Kaamil Ahmed, a British journalist, has covered the Rohingya crisis for eight years.
Currently a reporter at The Guardian, he has made multiple trips to Bangladesh, where an overwhelming majority of the Rohingya reside in exile, to investigate and document the livelihoods of a people considered one of the world’s most persecuted.
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Rendered stateless by Myanmar in 1982, the decades-long plight of the Rohingya came to the world’s attention in 2012, when deadly violence against the group broke out in Rakhine state of this Southeast Asian country – leading to a mass exodus.
The largest flight of the Rohingya took place five years later, when the Myanmar army killed more than 6,000 people and forced some 700,000 to cross into Bangladesh.
According to witnesses and rights groups, the military burned and razed dozens of Rohingya villages and fired indiscriminately, killing women and children – events that saw the Myanmar government accused of carrying out genocide.
Ahmed’s book, I Feel No Peace: Rohingya Fleeing Over Seas and Rivers, is an in-depth exploration of the Rohingya in exile, their exploitation, quests for justice, and the apparent failures of world bodies such as the United Nations to protect them.
Al Jazeera: Most people in the world first came to know about the Rohingya in 2012, when deadly violence in Rakhine broke out. What drew you to the crisis?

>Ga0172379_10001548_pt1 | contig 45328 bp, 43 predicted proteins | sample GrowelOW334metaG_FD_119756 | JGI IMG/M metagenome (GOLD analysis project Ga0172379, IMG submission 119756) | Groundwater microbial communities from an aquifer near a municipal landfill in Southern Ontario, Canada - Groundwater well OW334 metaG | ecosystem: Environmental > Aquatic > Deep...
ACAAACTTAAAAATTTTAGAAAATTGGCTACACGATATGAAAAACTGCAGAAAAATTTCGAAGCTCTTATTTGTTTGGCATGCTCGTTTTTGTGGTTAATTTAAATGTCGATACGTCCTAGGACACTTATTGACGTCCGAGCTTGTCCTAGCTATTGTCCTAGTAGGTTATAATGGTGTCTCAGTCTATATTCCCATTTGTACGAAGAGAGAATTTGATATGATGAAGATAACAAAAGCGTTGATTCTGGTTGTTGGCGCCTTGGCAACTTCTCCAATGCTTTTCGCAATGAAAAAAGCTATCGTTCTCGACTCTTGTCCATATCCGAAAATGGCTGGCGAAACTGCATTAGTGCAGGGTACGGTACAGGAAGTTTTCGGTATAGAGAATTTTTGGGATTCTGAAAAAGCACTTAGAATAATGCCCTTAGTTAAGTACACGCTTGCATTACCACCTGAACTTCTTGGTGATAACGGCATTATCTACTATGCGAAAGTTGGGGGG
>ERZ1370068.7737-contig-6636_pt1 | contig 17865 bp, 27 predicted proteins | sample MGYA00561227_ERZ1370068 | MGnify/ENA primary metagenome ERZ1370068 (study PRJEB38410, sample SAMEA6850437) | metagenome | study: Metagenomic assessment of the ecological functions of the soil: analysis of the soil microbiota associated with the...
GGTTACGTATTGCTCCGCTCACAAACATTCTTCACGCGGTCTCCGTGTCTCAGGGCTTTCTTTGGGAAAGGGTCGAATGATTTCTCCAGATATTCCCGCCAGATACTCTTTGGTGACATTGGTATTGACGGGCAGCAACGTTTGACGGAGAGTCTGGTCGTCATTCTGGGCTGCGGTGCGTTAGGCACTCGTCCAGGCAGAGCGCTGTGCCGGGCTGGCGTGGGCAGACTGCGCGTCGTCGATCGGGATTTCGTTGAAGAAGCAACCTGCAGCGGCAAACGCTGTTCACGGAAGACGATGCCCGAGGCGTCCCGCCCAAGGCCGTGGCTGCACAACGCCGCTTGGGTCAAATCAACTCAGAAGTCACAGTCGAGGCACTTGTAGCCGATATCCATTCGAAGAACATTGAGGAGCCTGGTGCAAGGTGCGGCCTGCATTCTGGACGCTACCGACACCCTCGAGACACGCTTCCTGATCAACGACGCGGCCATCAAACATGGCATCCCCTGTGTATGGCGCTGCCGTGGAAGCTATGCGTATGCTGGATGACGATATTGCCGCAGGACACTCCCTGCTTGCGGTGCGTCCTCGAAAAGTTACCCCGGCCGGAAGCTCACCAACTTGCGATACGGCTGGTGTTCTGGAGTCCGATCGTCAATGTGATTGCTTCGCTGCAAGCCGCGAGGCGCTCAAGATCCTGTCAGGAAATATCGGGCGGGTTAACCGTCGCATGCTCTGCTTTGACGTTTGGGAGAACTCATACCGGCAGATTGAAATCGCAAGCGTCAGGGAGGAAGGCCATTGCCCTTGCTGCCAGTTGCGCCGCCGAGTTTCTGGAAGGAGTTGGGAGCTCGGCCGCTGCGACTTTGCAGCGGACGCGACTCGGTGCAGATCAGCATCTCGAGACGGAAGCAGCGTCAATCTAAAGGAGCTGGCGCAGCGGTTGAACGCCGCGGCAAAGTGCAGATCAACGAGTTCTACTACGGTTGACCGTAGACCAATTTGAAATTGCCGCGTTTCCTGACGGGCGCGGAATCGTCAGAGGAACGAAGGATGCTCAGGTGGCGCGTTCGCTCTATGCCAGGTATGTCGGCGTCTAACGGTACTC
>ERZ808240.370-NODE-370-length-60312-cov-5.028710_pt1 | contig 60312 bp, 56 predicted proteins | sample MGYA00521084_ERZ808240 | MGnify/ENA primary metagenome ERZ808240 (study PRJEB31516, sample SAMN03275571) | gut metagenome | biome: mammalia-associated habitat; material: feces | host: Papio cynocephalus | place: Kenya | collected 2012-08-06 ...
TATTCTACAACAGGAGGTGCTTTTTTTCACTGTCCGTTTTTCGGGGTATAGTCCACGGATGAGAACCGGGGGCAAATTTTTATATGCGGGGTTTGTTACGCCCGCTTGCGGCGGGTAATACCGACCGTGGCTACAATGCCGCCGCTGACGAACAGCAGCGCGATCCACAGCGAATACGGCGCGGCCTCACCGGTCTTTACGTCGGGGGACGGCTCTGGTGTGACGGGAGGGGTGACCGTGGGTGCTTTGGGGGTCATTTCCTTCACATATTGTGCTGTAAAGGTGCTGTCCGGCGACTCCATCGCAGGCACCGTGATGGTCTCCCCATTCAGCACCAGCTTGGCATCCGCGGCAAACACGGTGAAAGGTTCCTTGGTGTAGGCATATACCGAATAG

Kaamil Ahmed: It was just before 2012 when I first came across the Rohingya, I had never heard of them before.
I saw an interview. The language was a little bit unusual. It’s similar to Bengali, but there were some differences. It was very interesting that these people you’d never heard of existed. I was intrigued and wanted to understand who they were. I started paying more attention, read about them as much as I could.
Al Jazeera: Your book covers the origins of the Rohingya, the decades of violence against them and legislation passed through the years by the Myanmar state – such as the 1982 bill making them stateless. It also covers their refugee journey. What do you hope readers connect with?
Ahmed: The books that have come out about the Rohingya have often focused a lot on Myanmar – and I didn’t want to make this about the Rohingya in Myanmar.
I wanted to make it about the Rohingya as refugees, because there’s an important story to be told about what continues to happen to them beyond Myanmar … but it was important to understand how they got to this point – how not addressing all of the things that happened in those [past] decades led to where they are now. They were returned twice, in 1978 and in the 1990s … when hundreds of thousands went to Bangladesh in a majority.
They were returned to relative quiet, but not to peace or safety. International bodies and all the people who worked and decided all these things about when they should return … were just like “OK, it’s a bit quiet now”. None of the underlying issues was resolved. The laws and restrictions, and the whole kind of police state they lived under, none of that was ever addressed.